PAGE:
Although the general public continues to use the terms interchangeably, there are important functional distinctions between certification and licensure.


The federal government has defined “certification” as the process by which a non-governmental organization grants recognition to an individual who has met predetermined qualifications specified by that organization. 1 Similarly, the National Commission for Certifying Agencies defines certification as “a process, often voluntary, by which individuals who have demonstrated the level of knowledge and skill required in the profession, occupation, role, or skill are identified to the public and other stakeholders.”2
Accordingly, there are three hallmarks of certification (as functionally defined).
Certification is:
  1. voluntary process;
  2. by a private organization;
  3. for the purpose of providing the public information on those individuals who have successfully completed the certification process (usually entailing successful completion of educational and testing requirements) and demonstrated their ability to perform their profession competently.

Nearly every profession certifies its members in some way, but a prime example is medicine. Private certifying boards certify physician specialists. Although certification may assist a physician in obtaining hospital privileges, or participating as a preferred provider within a health insurer’s network, it does not affect his legal authority to practice medicine. For instance, a surgeon can practice medicine in any state in which he is licensed regardless of whether or not he is certified by the American Board of Surgery.


Licensure, on the other hand, is the state’s grant of legal authority, pursuant to the state’s police powers, to practice a profession within a designated scope of practice. Under the licensure system, states define, by statute, the tasks and function or scope of practice of a profession and provide that these tasks may be legally performed only by those who are licensed. As such, licensure prohibits anyone from practicing the profession who is not licensed, regardless of whether or not the individual has been certified by a private organization.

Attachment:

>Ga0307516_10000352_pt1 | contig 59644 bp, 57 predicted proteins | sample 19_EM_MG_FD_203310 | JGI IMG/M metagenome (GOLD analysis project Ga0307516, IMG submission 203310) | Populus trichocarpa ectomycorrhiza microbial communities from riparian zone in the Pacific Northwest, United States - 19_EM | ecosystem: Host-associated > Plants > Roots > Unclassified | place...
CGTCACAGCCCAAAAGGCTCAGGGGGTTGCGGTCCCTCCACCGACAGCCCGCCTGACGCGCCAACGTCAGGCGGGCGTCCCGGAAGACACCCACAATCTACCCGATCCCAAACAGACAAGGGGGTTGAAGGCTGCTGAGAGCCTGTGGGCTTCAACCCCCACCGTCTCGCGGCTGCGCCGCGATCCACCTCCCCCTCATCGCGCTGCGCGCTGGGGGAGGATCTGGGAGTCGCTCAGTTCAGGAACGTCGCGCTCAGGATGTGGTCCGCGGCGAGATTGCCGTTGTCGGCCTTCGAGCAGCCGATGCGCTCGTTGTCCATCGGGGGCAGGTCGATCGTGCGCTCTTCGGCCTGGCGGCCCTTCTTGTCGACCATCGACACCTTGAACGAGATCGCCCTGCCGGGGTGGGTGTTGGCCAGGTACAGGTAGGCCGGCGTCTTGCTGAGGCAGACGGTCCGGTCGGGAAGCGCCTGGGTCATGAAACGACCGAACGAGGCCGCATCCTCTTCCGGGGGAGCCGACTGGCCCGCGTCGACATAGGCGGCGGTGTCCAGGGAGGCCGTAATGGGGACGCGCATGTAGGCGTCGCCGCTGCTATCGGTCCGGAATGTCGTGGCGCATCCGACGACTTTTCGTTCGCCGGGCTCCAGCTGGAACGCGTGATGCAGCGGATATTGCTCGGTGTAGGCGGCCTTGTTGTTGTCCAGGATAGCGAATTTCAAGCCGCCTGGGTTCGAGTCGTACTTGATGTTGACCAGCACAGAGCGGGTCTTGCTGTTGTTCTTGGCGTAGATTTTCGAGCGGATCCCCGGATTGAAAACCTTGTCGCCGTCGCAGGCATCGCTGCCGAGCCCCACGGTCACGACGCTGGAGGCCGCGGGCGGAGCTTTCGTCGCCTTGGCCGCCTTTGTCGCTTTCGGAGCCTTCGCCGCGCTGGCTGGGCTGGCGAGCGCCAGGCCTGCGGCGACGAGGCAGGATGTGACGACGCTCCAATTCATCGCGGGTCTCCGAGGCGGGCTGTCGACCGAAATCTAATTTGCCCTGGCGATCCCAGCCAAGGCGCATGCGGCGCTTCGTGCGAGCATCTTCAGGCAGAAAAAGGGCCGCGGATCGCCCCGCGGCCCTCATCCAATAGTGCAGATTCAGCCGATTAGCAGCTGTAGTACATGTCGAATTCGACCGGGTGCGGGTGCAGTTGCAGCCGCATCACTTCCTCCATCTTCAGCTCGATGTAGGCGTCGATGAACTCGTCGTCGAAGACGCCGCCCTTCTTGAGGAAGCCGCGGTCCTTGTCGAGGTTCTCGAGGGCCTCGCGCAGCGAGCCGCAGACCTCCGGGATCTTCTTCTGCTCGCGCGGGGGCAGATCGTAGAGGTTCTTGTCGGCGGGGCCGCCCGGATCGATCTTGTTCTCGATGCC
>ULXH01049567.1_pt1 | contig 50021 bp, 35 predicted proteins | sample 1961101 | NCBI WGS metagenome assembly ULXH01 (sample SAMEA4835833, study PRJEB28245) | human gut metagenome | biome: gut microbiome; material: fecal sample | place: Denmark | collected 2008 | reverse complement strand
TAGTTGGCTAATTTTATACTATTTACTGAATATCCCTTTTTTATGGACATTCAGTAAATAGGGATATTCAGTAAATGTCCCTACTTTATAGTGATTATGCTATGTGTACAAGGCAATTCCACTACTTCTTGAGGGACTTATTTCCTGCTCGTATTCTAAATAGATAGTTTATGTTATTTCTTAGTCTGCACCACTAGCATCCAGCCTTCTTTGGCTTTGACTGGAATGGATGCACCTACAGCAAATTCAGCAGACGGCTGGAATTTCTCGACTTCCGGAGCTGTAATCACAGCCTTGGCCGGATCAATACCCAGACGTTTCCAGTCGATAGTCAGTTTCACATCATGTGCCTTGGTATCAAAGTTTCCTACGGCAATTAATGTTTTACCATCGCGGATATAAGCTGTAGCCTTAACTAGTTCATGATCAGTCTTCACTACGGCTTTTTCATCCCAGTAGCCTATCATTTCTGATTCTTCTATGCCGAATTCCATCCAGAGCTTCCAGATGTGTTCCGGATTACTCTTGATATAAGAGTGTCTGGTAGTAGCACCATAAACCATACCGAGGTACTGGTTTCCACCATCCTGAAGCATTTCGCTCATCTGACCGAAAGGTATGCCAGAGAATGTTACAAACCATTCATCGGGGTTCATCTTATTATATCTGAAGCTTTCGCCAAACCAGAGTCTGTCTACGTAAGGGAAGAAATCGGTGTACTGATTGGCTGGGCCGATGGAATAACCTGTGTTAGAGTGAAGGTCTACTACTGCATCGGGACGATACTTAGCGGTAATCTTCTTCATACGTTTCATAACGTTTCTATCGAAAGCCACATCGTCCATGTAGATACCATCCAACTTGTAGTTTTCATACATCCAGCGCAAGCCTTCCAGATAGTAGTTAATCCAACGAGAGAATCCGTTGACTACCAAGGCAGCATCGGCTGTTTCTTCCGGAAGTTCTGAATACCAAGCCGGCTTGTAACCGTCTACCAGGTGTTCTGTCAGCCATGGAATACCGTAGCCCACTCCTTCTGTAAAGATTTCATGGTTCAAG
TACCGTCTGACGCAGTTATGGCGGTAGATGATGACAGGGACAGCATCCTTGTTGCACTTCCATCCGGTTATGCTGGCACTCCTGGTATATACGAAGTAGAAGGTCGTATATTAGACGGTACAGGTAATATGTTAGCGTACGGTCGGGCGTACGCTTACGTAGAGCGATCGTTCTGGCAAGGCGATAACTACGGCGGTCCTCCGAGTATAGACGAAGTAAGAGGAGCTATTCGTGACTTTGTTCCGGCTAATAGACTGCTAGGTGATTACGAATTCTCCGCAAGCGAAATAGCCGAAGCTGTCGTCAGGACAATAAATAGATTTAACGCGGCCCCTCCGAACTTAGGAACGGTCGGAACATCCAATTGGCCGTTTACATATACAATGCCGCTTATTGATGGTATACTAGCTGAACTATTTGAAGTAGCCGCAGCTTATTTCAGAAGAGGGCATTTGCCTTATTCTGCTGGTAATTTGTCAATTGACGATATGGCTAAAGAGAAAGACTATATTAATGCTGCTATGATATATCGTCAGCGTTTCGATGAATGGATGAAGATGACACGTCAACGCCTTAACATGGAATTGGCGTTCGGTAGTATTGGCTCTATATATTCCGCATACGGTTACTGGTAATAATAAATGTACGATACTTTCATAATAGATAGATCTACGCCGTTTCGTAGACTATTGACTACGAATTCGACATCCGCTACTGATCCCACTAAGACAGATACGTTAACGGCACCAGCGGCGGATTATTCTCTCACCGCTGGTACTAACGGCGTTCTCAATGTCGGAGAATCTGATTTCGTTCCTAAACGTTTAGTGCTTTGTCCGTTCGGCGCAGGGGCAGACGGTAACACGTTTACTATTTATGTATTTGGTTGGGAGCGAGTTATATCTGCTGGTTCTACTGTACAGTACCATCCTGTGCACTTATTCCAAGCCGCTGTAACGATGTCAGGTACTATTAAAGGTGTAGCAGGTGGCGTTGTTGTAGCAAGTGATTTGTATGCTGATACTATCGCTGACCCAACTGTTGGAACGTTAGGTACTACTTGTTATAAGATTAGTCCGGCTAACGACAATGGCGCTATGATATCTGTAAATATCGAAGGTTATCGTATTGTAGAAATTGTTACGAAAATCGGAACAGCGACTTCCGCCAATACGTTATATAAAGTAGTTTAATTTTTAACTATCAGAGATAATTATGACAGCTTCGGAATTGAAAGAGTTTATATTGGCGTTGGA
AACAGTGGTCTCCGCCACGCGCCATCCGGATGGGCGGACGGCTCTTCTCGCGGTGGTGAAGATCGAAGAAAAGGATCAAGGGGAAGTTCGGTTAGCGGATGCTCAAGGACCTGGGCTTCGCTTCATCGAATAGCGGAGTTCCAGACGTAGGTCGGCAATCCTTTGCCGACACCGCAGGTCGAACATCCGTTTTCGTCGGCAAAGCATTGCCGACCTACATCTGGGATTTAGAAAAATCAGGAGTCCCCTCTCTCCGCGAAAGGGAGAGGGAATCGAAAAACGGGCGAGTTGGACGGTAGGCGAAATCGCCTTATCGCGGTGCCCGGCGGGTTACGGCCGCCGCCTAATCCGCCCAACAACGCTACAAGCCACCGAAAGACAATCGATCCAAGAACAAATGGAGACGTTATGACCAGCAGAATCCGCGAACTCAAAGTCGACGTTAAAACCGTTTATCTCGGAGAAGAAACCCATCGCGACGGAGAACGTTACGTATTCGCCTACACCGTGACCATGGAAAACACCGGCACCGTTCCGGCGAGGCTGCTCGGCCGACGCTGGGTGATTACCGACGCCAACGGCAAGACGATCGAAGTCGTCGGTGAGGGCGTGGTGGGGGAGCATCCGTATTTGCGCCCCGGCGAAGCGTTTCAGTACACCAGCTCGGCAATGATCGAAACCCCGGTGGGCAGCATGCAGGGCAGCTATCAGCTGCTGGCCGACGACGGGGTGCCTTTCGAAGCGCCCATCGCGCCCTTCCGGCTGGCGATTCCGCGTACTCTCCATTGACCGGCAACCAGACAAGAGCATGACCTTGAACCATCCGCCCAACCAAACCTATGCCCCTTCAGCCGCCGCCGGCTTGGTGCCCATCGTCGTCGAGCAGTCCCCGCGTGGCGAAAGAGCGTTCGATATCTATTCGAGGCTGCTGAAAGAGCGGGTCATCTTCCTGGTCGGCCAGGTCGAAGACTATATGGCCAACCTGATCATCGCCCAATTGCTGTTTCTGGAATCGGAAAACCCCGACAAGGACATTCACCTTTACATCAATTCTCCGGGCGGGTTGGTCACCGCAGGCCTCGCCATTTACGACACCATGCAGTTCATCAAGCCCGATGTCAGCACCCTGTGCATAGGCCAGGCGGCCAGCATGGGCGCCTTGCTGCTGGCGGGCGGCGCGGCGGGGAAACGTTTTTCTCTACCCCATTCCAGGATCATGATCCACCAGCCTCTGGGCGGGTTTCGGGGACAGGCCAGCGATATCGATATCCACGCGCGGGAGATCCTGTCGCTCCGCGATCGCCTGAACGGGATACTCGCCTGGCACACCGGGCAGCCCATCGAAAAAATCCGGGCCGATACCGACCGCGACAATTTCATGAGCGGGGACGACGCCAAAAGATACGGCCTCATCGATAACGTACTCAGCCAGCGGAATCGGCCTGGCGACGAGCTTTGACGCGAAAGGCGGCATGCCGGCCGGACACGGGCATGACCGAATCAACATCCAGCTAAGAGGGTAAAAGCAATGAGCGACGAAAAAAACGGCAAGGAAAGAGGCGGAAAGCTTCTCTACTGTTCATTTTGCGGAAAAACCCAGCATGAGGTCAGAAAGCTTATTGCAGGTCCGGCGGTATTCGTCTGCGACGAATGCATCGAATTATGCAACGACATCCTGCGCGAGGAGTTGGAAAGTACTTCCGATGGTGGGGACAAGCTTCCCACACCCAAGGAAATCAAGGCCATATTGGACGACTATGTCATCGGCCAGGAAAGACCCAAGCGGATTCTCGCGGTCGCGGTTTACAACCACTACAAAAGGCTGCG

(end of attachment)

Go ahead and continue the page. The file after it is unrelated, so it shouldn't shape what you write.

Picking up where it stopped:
What if my state certifies, not licenses, EMS professionals?

Confusion between the terms “certification” and “licensure” arises because many states call their licensure processes “certification,” particularly when they incorporate the standards and requirements of private certifying bodies in their licensing statutes and require that an individual be certified in order to have state authorization to practice. The use of a certification issued by the National Registry by some states as a basis for granting individuals the right to practice as EMTs and calling the authorization granted “certification” is an example of this practice. Nevertheless, certification by the National Registry, by itself, does not give an individual the right to practice.

Regardless of what descriptive title is used by a state agency, if an occupation has a statutorily or regulatorily defined scope of practice and only individuals authorized by the state can perform those functions and activities, the authorized individuals are licensed. It does not matter if the authorization is called something other than a license; the authorization has the legal effect of a license.

In sum, the National Registry is a private, non-profit, certifying organization. The various State EMS Offices or like agencies serve as the state licensing agencies. Certification by the National Registry is a distinct process from licensure; and it serves the important independent purpose of identifying for the public, state licensure agencies and employers, those individuals who have successfully completed the Registry’s educational requirements and demonstrated their skills and abilities in the mandated examinations. Furthermore, the National Registry’s tracking of adverse licensure actions and criminal convictions provides an important source of information which protects the public and aids in the mobility of EMT providers.

1 U.S. Department of Health, Education, and Welfare, Report on Licensure and Related Health Personnel Credentialing (Washington, D.C.: June, 1971 p. 7) .
2 NCCA Standards for the Accreditation of Certification Programs, approved by the member organizations of the National Commission for Certifying Agencies in February, 2002 (effective January, 2003).